It's funny how many people get to a leadership level and won't lead. BP boss Tony Hayward (in)famously said "he'd like to get his life back" during the early stages of the Gulf of Mexico Oil Spill. Not only was this extraordinarily insensitive to all those who are finding their livelihoods ruined by the disaster, but it shows a complete lack of leadership backbone. This is what you get paid so much for Tony, buck up and sort it out. But Hayward isn't alone, I often get called in to talk to the boards of companies only to find the Chief Executive ducks out of that particular meeting, much to the embarrassment of the others. Leadership means being there in the thick of it, whether or not you want to, showing that commitment.
Leahy, Rose, Mike Duke of Walmart, Bob McDonald of P&G, Ray Anderson of Interface - leadership is the difference between the best and the rest.
Tags: anderson, bp, environmental strategy, hayward, leadership, leahy, oil spill, rose, sustainability strategy
Posted by Gareth Kane one response
3 May 2010
Most people reading this will know that the Deepwater Horizon drilling rig exploded in the Gulf of Mexico last week, killing 11 people and releasing 6 million litres of oil (so far) from the sea bed. The resulting slick is threatening wildlife, eco-systems and fisheries along hundreds of miles of the US coast.
From a business point of view, the lessons we can learn from this are:
- Environmental Impact Assessments (EIAs) are often not worth the paper they are written on. The Deepwater Horizon EIA suggested that the probability of such an event was minimal and, even if it did, the impact would be minor. While there is a tiny possibility that the first part of that conclusion was valid (because "stuff happens"), the second part is clearly nonsense.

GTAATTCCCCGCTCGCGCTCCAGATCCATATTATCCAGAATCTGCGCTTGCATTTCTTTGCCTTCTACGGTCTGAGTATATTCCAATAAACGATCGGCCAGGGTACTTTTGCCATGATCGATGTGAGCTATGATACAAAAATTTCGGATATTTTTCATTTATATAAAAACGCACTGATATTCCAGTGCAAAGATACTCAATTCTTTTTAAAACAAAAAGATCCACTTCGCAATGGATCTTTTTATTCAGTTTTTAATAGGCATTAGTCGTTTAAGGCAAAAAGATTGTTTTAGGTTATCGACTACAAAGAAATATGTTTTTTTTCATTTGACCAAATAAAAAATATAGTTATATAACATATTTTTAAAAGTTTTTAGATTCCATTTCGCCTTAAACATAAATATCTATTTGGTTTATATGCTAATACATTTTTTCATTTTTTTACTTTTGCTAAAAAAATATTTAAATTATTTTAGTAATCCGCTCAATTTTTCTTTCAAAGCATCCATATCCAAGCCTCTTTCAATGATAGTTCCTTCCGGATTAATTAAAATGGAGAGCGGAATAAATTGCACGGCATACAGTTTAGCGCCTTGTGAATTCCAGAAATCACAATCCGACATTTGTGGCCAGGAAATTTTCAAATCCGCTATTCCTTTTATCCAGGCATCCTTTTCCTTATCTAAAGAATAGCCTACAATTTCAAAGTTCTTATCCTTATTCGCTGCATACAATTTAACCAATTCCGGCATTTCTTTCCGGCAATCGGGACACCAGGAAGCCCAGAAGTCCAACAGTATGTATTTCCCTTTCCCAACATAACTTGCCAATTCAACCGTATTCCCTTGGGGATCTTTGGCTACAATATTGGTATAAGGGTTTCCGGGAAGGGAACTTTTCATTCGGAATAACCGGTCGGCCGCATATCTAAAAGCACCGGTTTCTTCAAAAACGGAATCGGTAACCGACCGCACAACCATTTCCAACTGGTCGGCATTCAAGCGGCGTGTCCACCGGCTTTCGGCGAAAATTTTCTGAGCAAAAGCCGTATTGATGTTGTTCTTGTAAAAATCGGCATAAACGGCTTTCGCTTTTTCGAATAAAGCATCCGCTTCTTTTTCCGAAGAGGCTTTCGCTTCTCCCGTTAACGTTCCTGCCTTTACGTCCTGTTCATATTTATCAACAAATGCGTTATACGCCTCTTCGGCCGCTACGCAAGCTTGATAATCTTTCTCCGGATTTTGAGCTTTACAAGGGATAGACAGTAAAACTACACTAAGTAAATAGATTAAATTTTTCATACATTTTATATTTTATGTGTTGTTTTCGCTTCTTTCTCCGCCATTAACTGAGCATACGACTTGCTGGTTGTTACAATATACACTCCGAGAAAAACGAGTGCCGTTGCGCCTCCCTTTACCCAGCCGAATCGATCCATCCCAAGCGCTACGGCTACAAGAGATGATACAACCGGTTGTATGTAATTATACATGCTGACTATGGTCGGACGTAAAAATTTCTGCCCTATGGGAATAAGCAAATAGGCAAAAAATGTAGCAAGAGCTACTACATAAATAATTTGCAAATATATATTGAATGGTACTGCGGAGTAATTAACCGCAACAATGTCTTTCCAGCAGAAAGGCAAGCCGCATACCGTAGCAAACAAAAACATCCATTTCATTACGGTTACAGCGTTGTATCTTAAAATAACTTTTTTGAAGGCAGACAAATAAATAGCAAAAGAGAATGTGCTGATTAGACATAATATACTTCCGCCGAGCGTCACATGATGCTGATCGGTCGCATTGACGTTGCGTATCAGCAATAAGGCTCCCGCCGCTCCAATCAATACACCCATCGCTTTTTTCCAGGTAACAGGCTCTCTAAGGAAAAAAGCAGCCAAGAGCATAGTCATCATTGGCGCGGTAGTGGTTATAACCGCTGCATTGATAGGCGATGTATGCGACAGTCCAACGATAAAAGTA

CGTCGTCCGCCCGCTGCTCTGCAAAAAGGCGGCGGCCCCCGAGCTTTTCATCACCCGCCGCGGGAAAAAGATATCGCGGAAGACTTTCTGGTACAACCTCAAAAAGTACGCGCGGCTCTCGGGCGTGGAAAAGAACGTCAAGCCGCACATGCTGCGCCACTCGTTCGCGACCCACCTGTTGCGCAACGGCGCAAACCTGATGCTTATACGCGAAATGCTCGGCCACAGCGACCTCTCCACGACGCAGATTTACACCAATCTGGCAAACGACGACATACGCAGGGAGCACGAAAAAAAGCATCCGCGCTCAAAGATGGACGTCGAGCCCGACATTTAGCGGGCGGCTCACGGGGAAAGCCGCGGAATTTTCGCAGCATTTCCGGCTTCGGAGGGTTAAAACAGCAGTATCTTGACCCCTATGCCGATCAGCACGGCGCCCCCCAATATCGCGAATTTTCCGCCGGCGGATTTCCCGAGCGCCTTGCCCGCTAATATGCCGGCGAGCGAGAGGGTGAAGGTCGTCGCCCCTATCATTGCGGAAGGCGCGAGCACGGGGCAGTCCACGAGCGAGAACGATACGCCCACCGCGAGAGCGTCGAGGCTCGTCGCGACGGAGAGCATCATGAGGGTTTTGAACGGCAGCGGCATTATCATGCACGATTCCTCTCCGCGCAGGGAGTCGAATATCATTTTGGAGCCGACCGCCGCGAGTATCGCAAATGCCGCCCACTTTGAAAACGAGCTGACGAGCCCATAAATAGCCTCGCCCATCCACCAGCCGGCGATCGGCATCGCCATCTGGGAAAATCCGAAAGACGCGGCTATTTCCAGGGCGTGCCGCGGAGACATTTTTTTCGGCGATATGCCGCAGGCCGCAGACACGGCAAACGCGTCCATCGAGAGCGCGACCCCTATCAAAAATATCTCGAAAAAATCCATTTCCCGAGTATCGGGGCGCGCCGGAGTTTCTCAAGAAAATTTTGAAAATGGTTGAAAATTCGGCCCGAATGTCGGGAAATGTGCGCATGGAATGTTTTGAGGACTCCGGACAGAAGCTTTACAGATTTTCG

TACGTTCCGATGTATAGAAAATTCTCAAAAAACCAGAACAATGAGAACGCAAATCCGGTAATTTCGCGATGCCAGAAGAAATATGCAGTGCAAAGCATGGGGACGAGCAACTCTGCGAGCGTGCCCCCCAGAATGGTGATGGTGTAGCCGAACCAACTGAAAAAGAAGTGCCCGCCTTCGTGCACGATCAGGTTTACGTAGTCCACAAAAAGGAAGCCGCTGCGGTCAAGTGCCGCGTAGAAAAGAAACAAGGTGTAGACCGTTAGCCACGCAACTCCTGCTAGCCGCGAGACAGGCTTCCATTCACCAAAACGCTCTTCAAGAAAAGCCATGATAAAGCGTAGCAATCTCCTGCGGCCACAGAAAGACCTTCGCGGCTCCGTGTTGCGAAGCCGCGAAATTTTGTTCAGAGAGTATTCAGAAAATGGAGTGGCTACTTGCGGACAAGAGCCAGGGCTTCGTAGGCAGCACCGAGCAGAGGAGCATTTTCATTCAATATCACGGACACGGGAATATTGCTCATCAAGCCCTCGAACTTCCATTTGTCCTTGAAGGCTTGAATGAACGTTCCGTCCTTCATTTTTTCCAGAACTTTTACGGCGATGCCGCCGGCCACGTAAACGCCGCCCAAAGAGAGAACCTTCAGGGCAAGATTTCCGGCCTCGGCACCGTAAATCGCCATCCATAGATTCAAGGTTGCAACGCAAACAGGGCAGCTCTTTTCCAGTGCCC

- Oil reserves are running low - things are getting bad when we're having to pursue oil at such inaccessible depths. The peak-oil-is-bunk brigade say that technology will always deliver more oil - tell that to the good people of Mississippi, Alabama, Louisiana and Florida. There are clear signals that it is time for all of us to start weaning ourselves off oil.
- If you are a multi-national, you will get the blame for problems in your supply chain. No matter that this rig was owned and operated by other companies, the US Govt, the media and the public are blaming BP as the sponsor of the operation.
- The old risk perception argument holds up - society will tolerate lots of little accidents, but not one big one. Maybe there are things we just shouldn't do and deep sea drilling is probably be one of them, and of course drilling in the Arctic is another.
- No matter how green your company is (and BP got ranked top non-US company for sustainability efforts in Green to Gold - one of the few false notes in an otherwise excellent book), a major environmental incident will kill your reputation stone dead.
You think we would have learnt from the Exxon Valdez, the Torrey Canyon, the Sea Empress etc, etc...
Tags: deepwater horizon, oil spill
Posted by Gareth Kane no responses